SEBASTIAN – The City of Sebastian’s Code Enforcement Board will be out in the city, checking businesses’ signs for compliance with rules and regulations while the Planning and Zoning Board work to craft a modified ordinance to address nuisance signs.
Code Enforcement will “continue to use good judgment” on the signs, City Manager Al Minner told the Sebastian City Council during a recent meeting. Minner said it would be 30 to 45 days to get the Planning and Zoning Board to review the council’s input and compare it to the existing rules. He expects the Sebastian City Council will get the opportunity to discuss the board’s changes sometime in July or August.
The council has requested the new ordinance address the length and necessity of “special events” for which business owners can use special or extra signs.
“I’m not convinced there is any such thing,” Councilwoman Andrea Coy said of special events. She explained that any “special” sale or promotion could be handled through the signage already permitted to businesses.
Using a pendulum as an example, Coy said the city once had been on one end – the business-unfriendly end. Now, the city government has swung to the opposite end – the business-very-friendly end.
“We’ve been blind to the signage,” Coy said, explaining that the city has tried to help businesses that are struggling in this economy, but that has led to too many signs that don’t follow the rules.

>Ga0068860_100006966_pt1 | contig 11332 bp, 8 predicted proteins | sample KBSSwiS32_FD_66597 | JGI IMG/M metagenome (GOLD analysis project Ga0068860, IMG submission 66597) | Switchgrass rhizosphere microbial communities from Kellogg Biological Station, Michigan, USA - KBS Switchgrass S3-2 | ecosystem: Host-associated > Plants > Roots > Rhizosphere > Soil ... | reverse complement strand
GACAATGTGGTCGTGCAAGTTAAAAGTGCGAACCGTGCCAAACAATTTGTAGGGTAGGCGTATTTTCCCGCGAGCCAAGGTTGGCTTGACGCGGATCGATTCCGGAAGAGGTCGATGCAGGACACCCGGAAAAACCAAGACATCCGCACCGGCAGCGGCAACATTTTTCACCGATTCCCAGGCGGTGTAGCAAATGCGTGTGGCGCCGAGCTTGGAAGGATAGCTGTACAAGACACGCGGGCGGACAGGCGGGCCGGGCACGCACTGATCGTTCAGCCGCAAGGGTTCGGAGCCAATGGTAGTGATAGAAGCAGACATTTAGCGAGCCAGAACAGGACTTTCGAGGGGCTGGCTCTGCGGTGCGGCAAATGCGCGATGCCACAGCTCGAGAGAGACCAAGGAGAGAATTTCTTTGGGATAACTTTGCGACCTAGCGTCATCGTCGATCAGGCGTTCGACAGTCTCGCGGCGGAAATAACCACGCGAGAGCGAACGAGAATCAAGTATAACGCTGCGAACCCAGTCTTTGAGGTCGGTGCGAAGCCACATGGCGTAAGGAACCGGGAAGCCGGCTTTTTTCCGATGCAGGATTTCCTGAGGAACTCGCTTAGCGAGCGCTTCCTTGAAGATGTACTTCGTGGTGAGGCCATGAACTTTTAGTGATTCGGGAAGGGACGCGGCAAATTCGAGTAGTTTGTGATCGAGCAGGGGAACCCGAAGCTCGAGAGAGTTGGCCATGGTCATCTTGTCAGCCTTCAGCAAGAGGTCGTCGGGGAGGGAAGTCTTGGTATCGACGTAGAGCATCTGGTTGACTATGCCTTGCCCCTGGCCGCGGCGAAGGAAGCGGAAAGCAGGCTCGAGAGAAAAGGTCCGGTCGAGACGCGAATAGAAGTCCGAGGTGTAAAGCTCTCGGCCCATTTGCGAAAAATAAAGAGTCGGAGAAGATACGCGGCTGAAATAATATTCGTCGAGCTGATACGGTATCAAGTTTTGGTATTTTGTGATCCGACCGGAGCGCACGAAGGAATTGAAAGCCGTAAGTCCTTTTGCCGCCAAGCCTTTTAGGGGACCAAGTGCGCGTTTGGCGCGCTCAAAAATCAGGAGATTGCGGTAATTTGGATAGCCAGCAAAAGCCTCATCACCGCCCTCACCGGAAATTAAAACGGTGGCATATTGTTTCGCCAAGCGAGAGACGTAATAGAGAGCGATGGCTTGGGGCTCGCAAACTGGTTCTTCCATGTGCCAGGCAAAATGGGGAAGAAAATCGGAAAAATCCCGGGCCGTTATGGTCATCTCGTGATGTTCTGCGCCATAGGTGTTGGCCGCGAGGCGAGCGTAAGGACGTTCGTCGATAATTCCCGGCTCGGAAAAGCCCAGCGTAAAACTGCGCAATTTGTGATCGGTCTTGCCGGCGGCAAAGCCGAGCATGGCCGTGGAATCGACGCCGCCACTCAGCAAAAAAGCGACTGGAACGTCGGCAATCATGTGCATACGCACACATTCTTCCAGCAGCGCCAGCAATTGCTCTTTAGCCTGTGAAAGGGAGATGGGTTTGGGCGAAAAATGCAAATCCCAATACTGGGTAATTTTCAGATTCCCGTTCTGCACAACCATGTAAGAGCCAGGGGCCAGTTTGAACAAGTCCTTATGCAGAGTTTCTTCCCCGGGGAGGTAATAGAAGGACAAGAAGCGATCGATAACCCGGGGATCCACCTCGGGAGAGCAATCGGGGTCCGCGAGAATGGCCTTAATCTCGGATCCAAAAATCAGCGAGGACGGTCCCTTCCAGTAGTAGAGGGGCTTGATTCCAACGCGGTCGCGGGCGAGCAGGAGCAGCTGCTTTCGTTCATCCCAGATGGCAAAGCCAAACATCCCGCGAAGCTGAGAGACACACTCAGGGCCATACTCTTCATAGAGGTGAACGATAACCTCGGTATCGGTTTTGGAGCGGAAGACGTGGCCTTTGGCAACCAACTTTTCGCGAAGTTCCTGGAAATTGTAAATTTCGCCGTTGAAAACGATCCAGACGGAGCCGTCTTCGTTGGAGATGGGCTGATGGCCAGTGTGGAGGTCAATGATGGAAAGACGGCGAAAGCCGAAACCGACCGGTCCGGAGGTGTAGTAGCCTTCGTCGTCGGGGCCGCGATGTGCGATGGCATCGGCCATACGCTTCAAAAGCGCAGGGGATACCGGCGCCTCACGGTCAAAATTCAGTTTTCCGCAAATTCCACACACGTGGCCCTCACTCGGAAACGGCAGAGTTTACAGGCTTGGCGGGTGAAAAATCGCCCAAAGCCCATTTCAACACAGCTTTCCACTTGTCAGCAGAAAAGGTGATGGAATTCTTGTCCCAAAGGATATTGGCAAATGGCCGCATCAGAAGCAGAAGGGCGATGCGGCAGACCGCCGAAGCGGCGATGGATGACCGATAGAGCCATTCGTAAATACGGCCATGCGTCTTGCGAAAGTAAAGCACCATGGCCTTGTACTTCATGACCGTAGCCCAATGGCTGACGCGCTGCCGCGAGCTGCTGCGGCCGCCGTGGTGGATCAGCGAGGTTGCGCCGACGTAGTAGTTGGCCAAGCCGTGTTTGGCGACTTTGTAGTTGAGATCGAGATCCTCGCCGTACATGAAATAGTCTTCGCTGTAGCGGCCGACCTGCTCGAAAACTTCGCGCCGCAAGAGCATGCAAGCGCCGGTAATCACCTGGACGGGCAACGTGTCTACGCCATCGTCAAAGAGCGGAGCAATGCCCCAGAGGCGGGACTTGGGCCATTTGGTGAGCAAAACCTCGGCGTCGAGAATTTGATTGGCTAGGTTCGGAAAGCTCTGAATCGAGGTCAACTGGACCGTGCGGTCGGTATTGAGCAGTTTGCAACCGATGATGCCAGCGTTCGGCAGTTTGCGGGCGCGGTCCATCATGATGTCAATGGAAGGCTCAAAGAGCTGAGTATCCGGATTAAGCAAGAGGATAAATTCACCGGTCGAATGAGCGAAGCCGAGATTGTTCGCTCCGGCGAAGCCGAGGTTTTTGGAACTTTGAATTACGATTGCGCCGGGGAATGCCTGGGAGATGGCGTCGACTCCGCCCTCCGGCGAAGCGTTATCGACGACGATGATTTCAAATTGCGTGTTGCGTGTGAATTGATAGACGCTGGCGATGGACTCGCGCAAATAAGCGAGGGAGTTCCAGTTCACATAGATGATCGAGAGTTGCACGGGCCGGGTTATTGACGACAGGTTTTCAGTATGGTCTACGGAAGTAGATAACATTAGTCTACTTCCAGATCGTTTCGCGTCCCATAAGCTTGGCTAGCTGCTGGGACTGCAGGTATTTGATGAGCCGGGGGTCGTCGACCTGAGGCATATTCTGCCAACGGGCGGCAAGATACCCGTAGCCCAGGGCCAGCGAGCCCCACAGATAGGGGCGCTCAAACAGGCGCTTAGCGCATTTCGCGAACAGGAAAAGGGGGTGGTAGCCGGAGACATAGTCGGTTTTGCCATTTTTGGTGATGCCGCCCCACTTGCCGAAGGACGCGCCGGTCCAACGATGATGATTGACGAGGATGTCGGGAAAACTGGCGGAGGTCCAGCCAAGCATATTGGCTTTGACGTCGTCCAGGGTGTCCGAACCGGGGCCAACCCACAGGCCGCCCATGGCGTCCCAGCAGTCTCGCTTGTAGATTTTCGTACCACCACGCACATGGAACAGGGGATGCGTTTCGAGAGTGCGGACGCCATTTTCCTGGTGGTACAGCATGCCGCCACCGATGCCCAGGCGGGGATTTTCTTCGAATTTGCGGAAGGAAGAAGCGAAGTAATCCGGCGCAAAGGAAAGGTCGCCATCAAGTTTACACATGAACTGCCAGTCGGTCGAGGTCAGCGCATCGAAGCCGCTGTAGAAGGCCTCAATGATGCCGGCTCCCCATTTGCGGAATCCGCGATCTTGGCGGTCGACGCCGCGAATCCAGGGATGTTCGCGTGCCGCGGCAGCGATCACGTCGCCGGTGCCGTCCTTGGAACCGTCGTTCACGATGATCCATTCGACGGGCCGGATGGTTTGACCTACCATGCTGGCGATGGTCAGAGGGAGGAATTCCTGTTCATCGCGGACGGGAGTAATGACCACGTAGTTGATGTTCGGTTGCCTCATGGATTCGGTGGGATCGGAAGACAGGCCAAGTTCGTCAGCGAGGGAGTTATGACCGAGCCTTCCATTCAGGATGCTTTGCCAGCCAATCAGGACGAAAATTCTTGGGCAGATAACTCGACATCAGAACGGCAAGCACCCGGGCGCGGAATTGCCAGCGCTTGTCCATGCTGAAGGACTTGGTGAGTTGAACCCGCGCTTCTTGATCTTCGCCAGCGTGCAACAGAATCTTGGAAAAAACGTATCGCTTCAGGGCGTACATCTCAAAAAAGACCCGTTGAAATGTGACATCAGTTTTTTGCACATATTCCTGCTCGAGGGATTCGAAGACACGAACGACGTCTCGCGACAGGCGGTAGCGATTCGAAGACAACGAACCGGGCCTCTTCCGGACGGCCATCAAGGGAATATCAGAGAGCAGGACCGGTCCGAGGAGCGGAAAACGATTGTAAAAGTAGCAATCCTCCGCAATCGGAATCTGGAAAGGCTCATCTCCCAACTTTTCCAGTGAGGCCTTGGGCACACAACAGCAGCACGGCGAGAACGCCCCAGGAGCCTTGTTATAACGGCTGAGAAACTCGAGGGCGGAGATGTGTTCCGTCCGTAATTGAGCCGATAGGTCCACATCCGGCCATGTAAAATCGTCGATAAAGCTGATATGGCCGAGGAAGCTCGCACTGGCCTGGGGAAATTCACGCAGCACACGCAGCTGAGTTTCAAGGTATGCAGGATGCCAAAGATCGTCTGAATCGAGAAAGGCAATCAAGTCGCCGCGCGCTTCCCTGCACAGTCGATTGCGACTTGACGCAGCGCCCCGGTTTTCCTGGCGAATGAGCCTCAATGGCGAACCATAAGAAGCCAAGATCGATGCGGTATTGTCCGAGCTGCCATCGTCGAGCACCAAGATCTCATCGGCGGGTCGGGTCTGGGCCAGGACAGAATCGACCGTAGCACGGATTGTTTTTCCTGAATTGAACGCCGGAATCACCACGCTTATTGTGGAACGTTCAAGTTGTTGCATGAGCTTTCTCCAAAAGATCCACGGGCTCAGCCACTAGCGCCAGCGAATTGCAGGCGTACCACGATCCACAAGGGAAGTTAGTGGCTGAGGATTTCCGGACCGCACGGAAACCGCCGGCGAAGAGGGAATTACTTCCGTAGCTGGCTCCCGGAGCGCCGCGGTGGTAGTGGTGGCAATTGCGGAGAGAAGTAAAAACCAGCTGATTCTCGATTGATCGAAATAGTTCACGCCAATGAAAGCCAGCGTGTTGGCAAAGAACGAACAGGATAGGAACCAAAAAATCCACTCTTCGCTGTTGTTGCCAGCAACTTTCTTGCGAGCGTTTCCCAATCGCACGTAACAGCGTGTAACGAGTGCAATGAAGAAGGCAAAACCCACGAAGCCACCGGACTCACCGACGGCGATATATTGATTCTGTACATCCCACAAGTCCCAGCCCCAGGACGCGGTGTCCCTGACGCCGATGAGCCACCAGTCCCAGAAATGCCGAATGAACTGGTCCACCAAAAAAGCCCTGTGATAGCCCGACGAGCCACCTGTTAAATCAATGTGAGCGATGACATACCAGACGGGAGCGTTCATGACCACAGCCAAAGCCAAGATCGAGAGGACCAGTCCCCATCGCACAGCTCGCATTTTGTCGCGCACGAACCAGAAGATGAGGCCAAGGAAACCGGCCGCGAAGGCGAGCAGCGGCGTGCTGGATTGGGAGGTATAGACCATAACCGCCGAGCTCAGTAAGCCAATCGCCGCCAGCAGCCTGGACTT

“There is a happy hunting ground,” she said of striking a compromise that would allow businesses some flexibility in signage but still keep the city from looking cluttered.
Vice Mayor Don Wright said that he felt some of the restrictions the council was considering were too much, including prohibiting feather flag signs.
“Our business community is severely challenged right now,” Wright said, adding that the economy has not yet stabilized to the point where the businesses feel confident. “There’s still a fight left.”
Councilman Richard Gillmor said he was “dead-set” against any signage that moves, including feather flag signs.
Such signs, including blow-up signs that “dance” to the air moving inside them, would make Sebastian look like most any other east coast town in Southern Florida.
“That’s not the Sebastian I want to live in,” Gillmor said.
Longtime businessman Del Oquist, of Del’s Barber and Beauty, spoke out against loosening up the sign rules, reminding the council that when he first set up shop in the city, he wasn’t able to have a sign because the city didn’t know what type of sign should be allowed. Every sign he tried to have, he said, the city’s code enforcement denied.
Now that the city has rules, he said he would like for all the businesses to follow them.
“I love Sebastian, and I love the rules,” Oquist said.
And, about the questionable signs sitting out along the city’s roads, “goodness, they’re dirty; they’re falling down” and make for an “ugly drive” through town, he said.